Canton Repository

June 4, 2003

Working poor feel left out of revised child-tax credit

Copley Washington correspondent

WASHINGTON — Dawn Carr, a single mother of three, was excited when Congress recently passed a $330 billion tax cut that she figured would provide her with more money. But when she learned that an expanded child-tax credit within the larger package would not apply to her, it didn’t make sense.

“We’re the people who need it the most,” said Carr, who earned $13,503 last year working at the YWCA in Canton. “We’re the working poor. We’re working hard, and we’re just not getting the things that we need.”

Carr is among an estimated 6.5 million families across the nation that would not benefit from the expanded credit because they are on the lower end of the income scale.

As part of a multifaceted tax cut that President Bush signed last week, Congress increased the child credit to $1,000 per child from $600 per child. The tax cut also accelerates previous reductions in income-tax rates, provides tax relief to married couples and businesses and reduces the tax on dividends and capital gains.

Yet because of the way the law is written, families earning from $10,500 up to $26,625 for a married couple with three children cannot take advantage of the $400 increase in the child credit. These families, often described as the working poor, typically do not pay federal income taxes because they earn so little.

They will continue to receive up to $600 in child-tax credits, but based on a somewhat complicated formula, they will not be eligible for the additional $400 available to more affluent taxpayers.

The Center on Budget and Policy Priorities, a liberal advocacy group, discovered the gap last week. Since then, Democrats have hammered the administration and Republican congressional leaders for excluding the working poor from the benefit.

The tax cut signed by Bush passed with Republican support in the GOP-controlled Senate and House.

As he introduced legislation to extend the benefits Tuesday, Rep. Charles Rangel, D-N.Y., charged that GOP leaders “skimped and trimmed on the few provisions under consideration to help millions of middle- and low-income working families.”

Earlier in the week, Sens. Charles Grassley, R-Iowa, and Olympia Snowe, R-Maine, introduced separate legislation to extend the credit to working families.

The White House has expressed support for the change, although Bush did not include the provision in his initial $726 billion tax-cut proposal.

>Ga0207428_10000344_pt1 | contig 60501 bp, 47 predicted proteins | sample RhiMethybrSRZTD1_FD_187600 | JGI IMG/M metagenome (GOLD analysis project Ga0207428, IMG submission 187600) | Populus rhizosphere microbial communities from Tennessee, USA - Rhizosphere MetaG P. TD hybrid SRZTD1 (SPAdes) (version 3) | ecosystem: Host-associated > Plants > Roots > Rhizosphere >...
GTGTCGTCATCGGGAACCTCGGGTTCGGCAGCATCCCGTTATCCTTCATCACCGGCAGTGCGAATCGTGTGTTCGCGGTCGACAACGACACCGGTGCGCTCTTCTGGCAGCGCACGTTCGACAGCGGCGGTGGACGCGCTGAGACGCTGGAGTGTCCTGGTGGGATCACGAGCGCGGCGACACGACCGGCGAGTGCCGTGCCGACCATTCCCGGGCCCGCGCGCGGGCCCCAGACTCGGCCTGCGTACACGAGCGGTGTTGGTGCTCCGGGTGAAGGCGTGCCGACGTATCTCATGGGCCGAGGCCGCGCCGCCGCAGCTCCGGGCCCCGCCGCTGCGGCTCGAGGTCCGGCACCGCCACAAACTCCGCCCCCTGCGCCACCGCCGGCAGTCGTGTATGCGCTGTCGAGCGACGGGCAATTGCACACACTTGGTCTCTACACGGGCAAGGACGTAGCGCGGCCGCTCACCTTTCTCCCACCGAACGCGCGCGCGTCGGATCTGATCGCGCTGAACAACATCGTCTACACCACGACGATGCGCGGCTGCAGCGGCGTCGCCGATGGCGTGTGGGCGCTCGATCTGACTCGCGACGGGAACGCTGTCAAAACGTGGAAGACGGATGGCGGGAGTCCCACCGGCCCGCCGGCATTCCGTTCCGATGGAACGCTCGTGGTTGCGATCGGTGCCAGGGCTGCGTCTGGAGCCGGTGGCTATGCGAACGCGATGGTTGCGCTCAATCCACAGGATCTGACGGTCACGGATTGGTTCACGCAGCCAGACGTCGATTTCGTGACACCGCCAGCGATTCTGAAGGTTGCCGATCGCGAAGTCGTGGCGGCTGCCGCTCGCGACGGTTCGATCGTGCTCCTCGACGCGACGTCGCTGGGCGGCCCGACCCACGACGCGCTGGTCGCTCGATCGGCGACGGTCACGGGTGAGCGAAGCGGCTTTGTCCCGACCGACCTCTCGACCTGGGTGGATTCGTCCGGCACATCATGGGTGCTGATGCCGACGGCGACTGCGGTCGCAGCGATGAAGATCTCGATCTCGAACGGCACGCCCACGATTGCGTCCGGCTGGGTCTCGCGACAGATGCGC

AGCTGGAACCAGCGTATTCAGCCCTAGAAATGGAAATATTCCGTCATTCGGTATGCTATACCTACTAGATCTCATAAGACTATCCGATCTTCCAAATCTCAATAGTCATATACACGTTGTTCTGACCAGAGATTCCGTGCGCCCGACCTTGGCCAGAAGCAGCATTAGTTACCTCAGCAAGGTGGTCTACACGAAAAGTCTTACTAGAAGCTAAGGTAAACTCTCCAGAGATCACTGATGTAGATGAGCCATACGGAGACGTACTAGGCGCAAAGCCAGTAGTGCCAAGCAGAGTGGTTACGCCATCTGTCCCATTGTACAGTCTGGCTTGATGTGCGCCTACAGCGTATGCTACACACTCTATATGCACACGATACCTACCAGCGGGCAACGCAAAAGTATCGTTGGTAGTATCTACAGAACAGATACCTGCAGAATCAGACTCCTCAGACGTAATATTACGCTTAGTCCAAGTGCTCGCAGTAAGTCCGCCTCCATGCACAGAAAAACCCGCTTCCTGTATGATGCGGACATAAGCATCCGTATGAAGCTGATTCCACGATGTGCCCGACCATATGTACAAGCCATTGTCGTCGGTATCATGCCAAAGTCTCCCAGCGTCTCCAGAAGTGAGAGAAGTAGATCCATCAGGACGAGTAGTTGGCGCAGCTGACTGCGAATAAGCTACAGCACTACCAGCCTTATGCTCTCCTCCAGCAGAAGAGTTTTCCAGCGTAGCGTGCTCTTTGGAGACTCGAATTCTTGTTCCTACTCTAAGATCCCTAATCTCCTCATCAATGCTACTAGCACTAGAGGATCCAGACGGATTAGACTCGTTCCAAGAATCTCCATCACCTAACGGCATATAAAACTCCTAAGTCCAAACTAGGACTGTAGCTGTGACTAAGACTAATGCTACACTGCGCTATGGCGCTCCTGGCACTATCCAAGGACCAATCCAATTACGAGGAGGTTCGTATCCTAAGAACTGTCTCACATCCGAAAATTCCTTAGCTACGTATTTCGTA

“We are committed to working with Congress to address it, and the president believes that Sen. Grassley’s proposal is one good idea,” administration spokesman Scott McClellan said.

Efforts to make the change face resistance in the House, where Republican Majority Leader Tom DeLay said the proposal is unlikely to be considered unless it is part of a larger tax cut favored by House Republicans.

Ohio lawmakers support the change.

“It’s a needed modification of the bill we just passed,” said Rep. Ralph Regula, R-Bethlehem Township. Reacting to DeLay’s advocacy of more tax cuts, Regula said, “I’m not sure we’re ready for another big (tax cut) bill.”

Rep. Bob Ney, R-St. Clairsville, said he never heard about the gap until it was reported in the press, but he supports the change and said it “might have a shot’ at getting passed.

Rep. Tim Ryan, D-Warren, called a press conference in his district Monday to express “outrage” over the absence of the benefit.

Sen. George Voinovich, a Republican who is blamed by some for the gap, also supports the change.

Because Voinovich insisted that the tax cut cost no more than $350 billion over a decade, congressional negotiators squeezed out several provisions that were in a Senate version of the tax cut, including one that gave the increased benefit to the working poor.

Without his vote, the tax cut would not have passed the Senate.

Voinovich spokeswoman Marcie Ridgway said Voinovich was not to blame because he could only influence the final size of the tax cut.

Congressional negotiators could have made other changes to end up with a $350 billion bill, she said.

Voinovich favors the Snowe plan, which would pay for the benefit by increasing revenues in other areas.

Robert Greenstein, with the Center on Budget and Policy Priorities, said the provision benefiting the working poor in the Senate version came from Sen. Blanche Lincoln, D-Ark. The GOP leadership only included it because they wanted her vote, and when she ended up opposing the entire bill, negotiators removed it, he said.

Several moderate senators also favored the provision, but when it became clear they would oppose the bill, congressional leaders had no incentive to keep it in the tax cut, he said.